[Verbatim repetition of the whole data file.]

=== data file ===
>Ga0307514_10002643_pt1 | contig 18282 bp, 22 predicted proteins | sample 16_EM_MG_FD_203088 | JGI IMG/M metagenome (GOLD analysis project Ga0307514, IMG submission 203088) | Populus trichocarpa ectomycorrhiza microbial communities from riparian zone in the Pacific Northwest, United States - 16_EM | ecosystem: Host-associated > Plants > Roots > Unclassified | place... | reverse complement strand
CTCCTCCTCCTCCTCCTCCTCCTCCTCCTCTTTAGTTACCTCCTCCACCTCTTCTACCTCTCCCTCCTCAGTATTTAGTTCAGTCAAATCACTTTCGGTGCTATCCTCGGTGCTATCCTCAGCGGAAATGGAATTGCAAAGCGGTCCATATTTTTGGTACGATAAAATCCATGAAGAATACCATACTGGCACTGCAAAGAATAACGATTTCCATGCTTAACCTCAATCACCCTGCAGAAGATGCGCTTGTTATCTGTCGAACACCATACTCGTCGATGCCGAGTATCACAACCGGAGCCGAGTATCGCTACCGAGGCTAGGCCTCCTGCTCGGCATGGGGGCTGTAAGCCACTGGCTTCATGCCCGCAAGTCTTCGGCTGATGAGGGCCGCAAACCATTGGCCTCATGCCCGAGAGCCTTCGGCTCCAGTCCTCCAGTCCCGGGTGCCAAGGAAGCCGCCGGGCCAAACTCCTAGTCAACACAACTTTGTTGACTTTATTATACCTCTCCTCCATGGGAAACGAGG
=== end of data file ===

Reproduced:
>Ga0307514_10002643_pt1 | contig 18282 bp, 22 predicted proteins | sample 16_EM_MG_FD_203088 | JGI IMG/M metagenome (GOLD analysis project Ga0307514, IMG submission 203088) | Populus trichocarpa ectomycorrhiza microbial communities from riparian zone in the Pacific Northwest, United States - 16_EM | ecosystem: Host-associated > Plants > Roots > Unclassified | place... | reverse complement strand
CTCCTCCTCCTCCTCCTCCTCCTCCTCCTCTTTAGTTACCTCCTCCACCTCTTCTACCTCTCCCTCCTCAGTATTTAGTTCAGTCAAATCACTTTCGGTGCTATCCTCGGTGCTATCCTCAGCGGAAATGGAATTGCAAAGCGGTCCATATTTTTGGTACGATAAAATCCATGAAGAATACCATACTGGCACTGCAAAGAATAACGATTTCCATGCTTAACCTCAATCACCCTGCAGAAGATGCGCTTGTTATCTGTCGAACACCATACTCGTCGATGCCGAGTATCACAACCGGAGCCGAGTATCGCTACCGAGGCTAGGCCTCCTGCTCGGCATGGGGGCTGTAAGCCACTGGCTTCATGCCCGCAAGTCTTCGGCTGATGAGGGCCGCAAACCATTGGCCTCATGCCCGAGAGCCTTCGGCTCCAGTCCTCCAGTCCCGGGTGCCAAGGAAGCCGCCGGGCCAAACTCCTAGTCAACACAACTTTGTTGACTTTATTATACCTCTCCTCCATGGGAAACGAGG